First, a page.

Edtech gone bad: how today’s blended, personalized learning is getting it all wrong

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The latest craze in educational technology consists of digital learning platforms that promise to provide a personalized experience to match the abilities of each student. Students generally spend part of each day on a device learning basic concepts and use leftover class time to build on these skills. In theory, this sounds like the ultimate product of digital learning – math and literacy instruction that matches student needs and connects to hands-on activities that are led by a classroom teacher. However, this type of blended learning where technology use is kept separate from collaborative learning experience is not the best way to use technology in the classroom.

There are a number of flaws in this model of technology implementation:

First, this model silos technology from the fundamental classroom experiences of math and literacy instruction. Technology is most powerful when used hand in hand with traditional instruction. Creating a separate technology component of the school day weakens traditional instruction and also suggests that technology should be isolated from other forms of instruction.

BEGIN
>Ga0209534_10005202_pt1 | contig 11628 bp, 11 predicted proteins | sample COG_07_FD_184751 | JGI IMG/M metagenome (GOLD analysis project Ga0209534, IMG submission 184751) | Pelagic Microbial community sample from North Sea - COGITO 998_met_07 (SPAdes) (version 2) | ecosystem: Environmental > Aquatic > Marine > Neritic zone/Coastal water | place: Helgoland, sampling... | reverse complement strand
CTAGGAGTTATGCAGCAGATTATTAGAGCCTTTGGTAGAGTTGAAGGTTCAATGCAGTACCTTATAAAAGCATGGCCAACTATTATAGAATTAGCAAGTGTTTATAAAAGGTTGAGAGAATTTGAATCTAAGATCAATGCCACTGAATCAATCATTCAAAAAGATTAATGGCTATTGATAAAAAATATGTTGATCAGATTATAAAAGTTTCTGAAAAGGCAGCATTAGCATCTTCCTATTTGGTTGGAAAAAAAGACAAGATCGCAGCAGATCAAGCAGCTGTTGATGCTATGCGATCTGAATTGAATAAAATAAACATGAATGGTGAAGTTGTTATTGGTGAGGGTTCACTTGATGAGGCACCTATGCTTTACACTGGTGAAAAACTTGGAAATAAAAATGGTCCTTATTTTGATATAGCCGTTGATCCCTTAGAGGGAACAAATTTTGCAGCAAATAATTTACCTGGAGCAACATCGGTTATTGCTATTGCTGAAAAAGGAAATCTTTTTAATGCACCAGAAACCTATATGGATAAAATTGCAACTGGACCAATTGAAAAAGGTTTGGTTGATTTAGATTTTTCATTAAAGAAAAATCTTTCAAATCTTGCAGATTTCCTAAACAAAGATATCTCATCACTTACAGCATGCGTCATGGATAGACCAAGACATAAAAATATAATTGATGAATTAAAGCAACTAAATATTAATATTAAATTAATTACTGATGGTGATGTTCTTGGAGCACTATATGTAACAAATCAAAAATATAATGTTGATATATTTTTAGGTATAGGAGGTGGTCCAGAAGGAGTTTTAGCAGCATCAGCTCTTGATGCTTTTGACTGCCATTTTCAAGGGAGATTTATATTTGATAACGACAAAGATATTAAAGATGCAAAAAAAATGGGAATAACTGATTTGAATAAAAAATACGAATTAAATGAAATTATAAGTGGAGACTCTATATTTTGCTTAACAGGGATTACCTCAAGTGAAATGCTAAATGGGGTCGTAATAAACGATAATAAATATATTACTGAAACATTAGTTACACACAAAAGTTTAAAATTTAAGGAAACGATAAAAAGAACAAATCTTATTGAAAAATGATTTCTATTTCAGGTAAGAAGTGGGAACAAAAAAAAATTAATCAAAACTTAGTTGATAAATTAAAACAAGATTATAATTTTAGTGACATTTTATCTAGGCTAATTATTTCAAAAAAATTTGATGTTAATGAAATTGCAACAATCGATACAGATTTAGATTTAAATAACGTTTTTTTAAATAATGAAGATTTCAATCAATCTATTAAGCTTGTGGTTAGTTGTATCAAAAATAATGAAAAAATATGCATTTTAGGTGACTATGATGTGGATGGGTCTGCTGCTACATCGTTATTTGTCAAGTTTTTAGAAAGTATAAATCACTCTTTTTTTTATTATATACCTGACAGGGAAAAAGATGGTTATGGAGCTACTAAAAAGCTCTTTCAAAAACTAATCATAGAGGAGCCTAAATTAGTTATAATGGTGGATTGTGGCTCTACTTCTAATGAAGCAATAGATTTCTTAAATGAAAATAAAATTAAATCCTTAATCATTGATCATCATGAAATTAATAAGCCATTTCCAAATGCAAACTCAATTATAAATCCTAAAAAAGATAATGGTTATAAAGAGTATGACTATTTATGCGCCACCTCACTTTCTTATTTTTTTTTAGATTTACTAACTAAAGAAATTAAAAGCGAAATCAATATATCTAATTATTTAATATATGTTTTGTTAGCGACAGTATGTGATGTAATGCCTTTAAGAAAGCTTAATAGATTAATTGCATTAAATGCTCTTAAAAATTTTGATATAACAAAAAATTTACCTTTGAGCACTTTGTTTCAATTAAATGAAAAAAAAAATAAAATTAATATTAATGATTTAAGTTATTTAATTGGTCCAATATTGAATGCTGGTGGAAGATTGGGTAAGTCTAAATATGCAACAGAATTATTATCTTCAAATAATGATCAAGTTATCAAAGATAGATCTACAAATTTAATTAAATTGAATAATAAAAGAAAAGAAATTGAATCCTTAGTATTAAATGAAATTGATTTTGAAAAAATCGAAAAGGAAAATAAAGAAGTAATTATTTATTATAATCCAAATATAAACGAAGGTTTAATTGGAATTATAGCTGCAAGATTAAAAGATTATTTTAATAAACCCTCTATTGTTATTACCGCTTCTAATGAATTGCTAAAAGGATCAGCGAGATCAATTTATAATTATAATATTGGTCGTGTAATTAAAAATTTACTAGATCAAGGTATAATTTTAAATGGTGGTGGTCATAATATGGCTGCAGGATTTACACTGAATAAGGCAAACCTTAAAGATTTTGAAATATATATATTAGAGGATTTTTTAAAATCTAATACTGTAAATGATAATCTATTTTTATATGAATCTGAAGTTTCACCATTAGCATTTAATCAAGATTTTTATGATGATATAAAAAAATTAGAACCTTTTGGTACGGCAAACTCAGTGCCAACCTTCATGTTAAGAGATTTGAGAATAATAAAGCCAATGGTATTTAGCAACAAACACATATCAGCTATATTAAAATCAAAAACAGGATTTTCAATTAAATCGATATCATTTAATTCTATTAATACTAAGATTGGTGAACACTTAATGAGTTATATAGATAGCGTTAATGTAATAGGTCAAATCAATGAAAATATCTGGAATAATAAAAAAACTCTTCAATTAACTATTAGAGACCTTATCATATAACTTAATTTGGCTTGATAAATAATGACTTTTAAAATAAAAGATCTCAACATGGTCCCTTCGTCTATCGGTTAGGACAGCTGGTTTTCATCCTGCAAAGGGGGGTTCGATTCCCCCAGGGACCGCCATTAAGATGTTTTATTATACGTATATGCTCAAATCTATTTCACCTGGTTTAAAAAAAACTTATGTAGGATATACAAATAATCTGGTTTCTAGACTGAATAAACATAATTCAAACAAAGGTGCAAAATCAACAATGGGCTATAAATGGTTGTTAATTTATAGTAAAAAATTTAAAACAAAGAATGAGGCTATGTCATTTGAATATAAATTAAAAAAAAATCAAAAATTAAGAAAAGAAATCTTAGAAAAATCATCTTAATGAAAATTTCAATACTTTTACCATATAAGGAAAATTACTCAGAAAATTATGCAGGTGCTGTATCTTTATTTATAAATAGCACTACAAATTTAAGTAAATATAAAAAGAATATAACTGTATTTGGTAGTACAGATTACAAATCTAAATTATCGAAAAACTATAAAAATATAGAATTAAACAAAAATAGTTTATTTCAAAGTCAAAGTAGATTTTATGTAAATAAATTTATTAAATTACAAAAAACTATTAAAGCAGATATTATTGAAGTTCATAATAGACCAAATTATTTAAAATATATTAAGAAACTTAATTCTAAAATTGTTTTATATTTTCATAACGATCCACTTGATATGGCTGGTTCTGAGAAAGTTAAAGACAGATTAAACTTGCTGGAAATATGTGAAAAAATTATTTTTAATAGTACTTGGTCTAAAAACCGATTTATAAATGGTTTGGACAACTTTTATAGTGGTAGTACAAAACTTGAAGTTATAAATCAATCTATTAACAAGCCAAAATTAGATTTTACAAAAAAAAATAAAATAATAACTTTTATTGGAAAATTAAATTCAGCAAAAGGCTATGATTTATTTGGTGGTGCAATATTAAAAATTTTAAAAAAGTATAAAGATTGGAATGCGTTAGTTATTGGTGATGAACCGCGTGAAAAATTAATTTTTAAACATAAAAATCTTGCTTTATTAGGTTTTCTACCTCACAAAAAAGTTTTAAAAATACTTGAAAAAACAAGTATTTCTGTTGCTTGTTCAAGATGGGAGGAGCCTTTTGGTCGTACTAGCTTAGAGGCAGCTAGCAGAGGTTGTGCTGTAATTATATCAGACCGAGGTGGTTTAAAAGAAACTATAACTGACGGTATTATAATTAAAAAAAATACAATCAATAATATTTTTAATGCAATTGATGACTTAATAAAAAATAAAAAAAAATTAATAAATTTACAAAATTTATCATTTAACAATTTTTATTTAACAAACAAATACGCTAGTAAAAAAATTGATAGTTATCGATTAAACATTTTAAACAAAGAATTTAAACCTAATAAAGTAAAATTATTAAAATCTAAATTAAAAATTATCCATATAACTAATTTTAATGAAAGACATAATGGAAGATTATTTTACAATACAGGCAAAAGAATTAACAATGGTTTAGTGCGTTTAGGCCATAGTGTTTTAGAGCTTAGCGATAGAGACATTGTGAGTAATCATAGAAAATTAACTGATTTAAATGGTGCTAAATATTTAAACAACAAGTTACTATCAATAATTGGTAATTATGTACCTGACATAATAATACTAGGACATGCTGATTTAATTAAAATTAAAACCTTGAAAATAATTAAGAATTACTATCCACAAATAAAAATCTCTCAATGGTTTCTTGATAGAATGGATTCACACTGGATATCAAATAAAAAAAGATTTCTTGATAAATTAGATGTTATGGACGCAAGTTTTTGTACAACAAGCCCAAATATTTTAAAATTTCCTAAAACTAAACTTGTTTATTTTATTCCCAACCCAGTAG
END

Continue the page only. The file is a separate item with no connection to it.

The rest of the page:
Second, individual use of technology misses out on the most powerful byproducts of student tech use: student collaboration and leadership. Personalized learning may be beneficial for student learning, but there is no way for students to take a leadership role through a digital platform in the way that they might by presenting to their classmates, writing a letter to a local official, or even creating something using technology specifically for the purposes of sharing it widely.

Finally, blended learning environments that segregate technology into silos kill the fun aspect of technology that can help to engage students and keep them engaged. We want students to remember that technology is fun and exciting and not just a tool for math and English. New technologies like 3d printing and virtual reality should be incorporated into school technology programs not relegated as an afterthought.

As an alternative, one to one laptop programs encourage spontaneous and authentic uses of technology that are integrated into the school day rather than separated artificially. Rather than investing in outside platforms, school systems should focus their resources on low-cost mobile devices and professional development for students and teachers that promote collaboration and leadership.

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